One third of the world’s population is running short of
fresh water, and it’s happening about 20 years sooner than previously
predicted, according to an authoritative new report on world water
supplies. Also Read:
International Water Management Institute in Colombo, Sri Lanka, called
Insights from the Comprehensive Assessment of Water Management in
, was released on Monday in Stockholm at the start of World Water Week
. The report
concludes that one in every three people on Earth now suffers from a
scarcity of fresh water, a situation that a previous assessment five years
ago predicted would not occur until 2025.
The discrepancy between
the two reports is that the earlier analysis was done on a
country-by-country basis, while the more recent report provides a detailed
analysis of natural water basins. Some of those, like the Yellow River
basin that provides a significant portion of China’s food, does not have
enough fresh water to support more people or any increase in activity.
The report, which drew on the expertise of more than 700 experts,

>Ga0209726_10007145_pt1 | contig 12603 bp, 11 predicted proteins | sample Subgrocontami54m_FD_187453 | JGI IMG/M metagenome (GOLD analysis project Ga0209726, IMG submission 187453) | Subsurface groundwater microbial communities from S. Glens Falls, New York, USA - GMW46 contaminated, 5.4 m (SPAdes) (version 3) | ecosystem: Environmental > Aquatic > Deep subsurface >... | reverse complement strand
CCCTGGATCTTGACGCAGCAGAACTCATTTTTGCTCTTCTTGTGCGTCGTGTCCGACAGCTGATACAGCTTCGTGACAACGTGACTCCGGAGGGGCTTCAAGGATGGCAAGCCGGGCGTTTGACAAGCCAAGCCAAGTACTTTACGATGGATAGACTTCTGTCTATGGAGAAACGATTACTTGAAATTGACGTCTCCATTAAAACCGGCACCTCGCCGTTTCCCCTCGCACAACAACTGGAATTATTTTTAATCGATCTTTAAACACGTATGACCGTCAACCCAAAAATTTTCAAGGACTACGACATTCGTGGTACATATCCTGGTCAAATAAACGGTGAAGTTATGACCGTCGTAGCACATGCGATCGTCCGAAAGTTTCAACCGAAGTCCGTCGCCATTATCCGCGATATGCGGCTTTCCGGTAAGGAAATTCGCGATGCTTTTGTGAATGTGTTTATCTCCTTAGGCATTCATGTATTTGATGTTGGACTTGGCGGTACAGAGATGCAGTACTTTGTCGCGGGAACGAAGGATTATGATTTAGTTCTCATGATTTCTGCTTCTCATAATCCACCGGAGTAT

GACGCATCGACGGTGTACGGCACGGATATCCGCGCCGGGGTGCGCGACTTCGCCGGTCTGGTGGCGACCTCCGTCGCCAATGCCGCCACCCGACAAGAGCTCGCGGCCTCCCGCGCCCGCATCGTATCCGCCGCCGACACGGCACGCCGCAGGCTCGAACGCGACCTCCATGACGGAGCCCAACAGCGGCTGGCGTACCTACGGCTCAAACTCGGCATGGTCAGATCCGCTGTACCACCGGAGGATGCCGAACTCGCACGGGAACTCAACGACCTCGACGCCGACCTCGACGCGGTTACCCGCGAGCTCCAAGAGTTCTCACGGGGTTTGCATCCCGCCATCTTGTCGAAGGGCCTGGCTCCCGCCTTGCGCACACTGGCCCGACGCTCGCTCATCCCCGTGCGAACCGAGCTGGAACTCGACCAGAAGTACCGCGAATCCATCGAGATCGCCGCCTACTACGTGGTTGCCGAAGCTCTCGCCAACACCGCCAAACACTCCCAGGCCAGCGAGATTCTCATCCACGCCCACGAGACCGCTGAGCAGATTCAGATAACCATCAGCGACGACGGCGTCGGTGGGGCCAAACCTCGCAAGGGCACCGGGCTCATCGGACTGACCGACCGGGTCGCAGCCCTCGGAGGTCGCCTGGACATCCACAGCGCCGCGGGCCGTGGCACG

outlines several steps that can increase the availability and effective
use of fresh water, especially among the world’s poor people, who are
often most critically affected by drought and fresh water scarcity.
Many of those revolve around collecting and storing rainwater
instead of letting it go to waste, focusing on rain-fed agriculture
instead of irrigation, and using hardier crops. The experts who
contributed to the report said rain-fed agriculture is the fastest and
cheapest way to end malnutrition, reduce poverty among farmers, halt the
invasion of natural habitats and end the scarcity of fresh water.
But the report also warns that action must be taken immediately to
achieve positive change. If the right steps are taken now, the growth in
global use of fresh water could slow by 50 percent. If nothing changes,
twice as much fresh water will be required to feed the world’s people by
“Business as usual is not an option,” said David Molden, who
coordinated the report and works for the International Water Management